Improving women’s rights, more equality helps men live longer too

LONDON — Women’s rights are actually good for men as well, as gender equality helps both sexes to live longer, a new study suggests. In 2021, researchers say that with every 10-percent improvement in the modified global gender gap index, women’s life expectancy rose by 4.3 months. At the same time, men also saw a jump, increasing by 3.5 months.

According to the Office of National Statistics in the United Kingdom, between 2018 and 2020, male life expectancy stood at 79 years, while women’s hit 82.9 years. With International Women’s Day (March 8) in mind, the study shows that addressing long-standing gender inequality might help extend longevity for both women and men.

“Many of the factors that determine how long you will live – like working and living conditions, exposure to pollution, access to health care, education, income, and social support – are layered with gender differences around the world,” says lead author Dr. Cat Pinho-Gomes, an honorary research fellow at The George Institute for Global Health, U.K. in partnership with Imperial College London, in a media release.

“As countries make greater progress towards gender equality and women are afforded the opportunity to participate more fully in in political, economic, and social life, the whole of society reaps the rewards.”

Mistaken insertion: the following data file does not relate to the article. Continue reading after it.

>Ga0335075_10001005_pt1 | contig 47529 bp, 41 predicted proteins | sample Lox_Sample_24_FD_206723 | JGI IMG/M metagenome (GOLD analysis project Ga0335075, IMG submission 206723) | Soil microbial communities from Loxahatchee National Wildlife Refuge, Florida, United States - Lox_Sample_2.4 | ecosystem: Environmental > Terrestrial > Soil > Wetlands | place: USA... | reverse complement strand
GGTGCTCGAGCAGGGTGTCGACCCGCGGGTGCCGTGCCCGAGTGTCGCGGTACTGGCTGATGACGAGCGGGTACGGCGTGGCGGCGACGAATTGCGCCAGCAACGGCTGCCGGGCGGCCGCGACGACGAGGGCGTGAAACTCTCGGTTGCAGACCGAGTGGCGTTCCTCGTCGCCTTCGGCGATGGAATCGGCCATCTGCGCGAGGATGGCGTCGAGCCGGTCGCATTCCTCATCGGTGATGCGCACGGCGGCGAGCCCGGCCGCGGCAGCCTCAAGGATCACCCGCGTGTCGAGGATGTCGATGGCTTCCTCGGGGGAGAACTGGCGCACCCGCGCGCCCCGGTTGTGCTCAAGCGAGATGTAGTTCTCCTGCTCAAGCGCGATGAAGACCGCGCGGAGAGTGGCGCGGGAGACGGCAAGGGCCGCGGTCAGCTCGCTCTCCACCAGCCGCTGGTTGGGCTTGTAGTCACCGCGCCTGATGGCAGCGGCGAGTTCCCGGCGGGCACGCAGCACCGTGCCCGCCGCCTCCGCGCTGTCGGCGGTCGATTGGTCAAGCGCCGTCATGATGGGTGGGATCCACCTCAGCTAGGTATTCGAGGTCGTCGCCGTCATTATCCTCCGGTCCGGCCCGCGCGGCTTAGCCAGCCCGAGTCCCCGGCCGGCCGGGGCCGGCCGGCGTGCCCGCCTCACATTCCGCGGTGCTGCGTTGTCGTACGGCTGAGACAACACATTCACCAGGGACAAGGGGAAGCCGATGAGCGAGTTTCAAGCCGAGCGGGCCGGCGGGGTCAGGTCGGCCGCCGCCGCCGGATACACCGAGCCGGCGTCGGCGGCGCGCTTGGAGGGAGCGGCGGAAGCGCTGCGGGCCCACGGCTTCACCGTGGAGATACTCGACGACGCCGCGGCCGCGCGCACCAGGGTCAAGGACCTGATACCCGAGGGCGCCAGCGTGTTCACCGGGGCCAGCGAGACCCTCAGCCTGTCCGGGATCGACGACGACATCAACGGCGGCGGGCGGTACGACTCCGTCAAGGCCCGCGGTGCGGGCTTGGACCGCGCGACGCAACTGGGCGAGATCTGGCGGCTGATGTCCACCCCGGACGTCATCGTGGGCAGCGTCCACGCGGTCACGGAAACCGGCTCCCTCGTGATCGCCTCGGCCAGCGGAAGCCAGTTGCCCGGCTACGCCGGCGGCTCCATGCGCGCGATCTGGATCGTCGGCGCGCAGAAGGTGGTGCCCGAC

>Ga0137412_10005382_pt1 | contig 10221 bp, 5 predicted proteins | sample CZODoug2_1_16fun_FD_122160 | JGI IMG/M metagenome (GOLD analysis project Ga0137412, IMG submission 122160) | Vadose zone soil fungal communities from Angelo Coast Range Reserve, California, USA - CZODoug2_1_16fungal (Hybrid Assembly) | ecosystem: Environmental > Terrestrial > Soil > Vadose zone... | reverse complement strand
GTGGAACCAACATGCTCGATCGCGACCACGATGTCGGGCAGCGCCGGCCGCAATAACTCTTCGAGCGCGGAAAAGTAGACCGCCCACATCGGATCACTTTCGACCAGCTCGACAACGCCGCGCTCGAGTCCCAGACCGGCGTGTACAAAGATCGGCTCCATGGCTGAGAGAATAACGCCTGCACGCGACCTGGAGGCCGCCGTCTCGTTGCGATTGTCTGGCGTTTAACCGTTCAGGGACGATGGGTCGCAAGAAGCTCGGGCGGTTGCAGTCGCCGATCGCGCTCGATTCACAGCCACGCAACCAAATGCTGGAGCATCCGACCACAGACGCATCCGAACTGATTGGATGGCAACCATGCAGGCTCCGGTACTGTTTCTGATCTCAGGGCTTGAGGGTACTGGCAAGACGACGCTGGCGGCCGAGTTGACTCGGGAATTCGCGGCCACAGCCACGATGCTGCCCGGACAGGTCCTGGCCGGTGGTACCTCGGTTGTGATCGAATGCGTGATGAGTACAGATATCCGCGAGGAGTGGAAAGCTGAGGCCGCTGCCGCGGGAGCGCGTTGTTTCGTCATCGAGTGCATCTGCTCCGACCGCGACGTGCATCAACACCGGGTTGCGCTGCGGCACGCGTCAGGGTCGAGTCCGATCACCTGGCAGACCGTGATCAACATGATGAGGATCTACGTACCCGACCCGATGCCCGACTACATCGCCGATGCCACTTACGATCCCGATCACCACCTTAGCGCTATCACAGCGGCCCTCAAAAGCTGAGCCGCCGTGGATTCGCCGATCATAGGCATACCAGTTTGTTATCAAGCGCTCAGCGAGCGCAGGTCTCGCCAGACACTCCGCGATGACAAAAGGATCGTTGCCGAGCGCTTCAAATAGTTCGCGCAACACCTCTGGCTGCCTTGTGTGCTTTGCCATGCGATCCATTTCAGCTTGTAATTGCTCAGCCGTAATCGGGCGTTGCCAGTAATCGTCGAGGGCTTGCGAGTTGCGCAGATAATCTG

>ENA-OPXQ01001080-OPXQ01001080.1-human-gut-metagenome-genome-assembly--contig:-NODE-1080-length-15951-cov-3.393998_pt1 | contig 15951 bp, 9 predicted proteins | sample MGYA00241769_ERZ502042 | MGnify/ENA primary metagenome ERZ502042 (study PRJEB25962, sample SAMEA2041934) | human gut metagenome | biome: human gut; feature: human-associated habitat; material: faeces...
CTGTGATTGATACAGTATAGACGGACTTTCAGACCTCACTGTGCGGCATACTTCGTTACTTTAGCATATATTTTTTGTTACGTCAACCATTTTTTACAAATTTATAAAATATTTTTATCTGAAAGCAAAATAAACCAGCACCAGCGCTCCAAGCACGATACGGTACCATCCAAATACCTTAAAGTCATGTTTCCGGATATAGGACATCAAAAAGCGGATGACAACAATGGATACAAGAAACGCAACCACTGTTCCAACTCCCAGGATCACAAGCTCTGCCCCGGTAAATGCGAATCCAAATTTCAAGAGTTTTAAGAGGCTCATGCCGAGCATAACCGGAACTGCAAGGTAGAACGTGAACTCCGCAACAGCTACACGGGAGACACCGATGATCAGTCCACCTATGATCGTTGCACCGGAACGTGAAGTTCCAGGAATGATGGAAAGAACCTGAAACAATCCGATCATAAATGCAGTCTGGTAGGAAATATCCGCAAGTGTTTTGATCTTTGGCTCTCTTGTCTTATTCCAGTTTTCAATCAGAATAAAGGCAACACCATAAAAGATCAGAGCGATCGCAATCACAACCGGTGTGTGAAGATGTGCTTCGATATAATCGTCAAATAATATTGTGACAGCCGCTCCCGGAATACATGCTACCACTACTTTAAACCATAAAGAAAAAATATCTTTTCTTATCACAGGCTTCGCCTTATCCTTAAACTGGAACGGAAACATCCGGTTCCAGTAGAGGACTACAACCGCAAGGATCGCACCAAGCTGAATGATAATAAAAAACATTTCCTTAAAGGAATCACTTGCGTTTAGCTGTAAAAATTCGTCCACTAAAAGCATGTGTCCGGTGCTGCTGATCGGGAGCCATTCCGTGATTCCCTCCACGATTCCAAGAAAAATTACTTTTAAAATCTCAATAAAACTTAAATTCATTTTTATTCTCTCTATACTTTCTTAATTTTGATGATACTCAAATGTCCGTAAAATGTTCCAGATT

The researchers also found that gender equality in education had the strongest link with longer life expectancy for both men and women.

“This suggests investing in education is paramount, particularly in low- and middle-income countries, where many girls are still denied access to education and resources are limited,” Dr. Pinho-Gomes continues.

“Even high-income countries – where substantial progress has been made to address gender inequalities in recent years – investing in gender equality may still benefit life expectancy, particularly for men.”

Group of proud, professional women
(© moodboard –

Woman still face challenges in the political world

The team used a modified global gender gap index (mGGGI), based on the index developed by the World Economic Forum (WEF). They applied it across 156 countries between 2010 and 2021. The researchers then used three out of four factors of the WEF’s Global Gender Gap Index that benchmarks the current state and evolution of gender parity. These factors are economic participation and opportunity, educational attainment, and political empowerment.

“This study confirmed what we had already seen for countries in the EU using a different index, reinforcing the validity of our findings,” Dr. Pinho-Gomes explains. “The weaker association between gender equality in the political domain and the gender gap in LE raises concerns about how gender equality is being implemented by political systems worldwide.”

“As we’ve seen from the recent resignations of high-profile female politicians, women still experience significant challenges in this field, including discrimination, balancing private, family and political life, gaining support from political parties, and securing campaign funding,” the researcher says.

“Our study has important implications for policy makers across the globe, particularly as the world gradually recovers from the myriad shocks caused by the COVID-19 pandemic, which had a gendered impact across multiple domains of life,” Dr. Pinho-Gomes concludes. “This International Women’s Day, let’s not forget that the evidence demonstrates that enhancing women’s representation across multiple sectors contributes to wealthier and, hence, healthier societies for all.”

The study is published in the journal PLOS Global Public Health.

South West News Service writer Alice Clifford contributed to this report.

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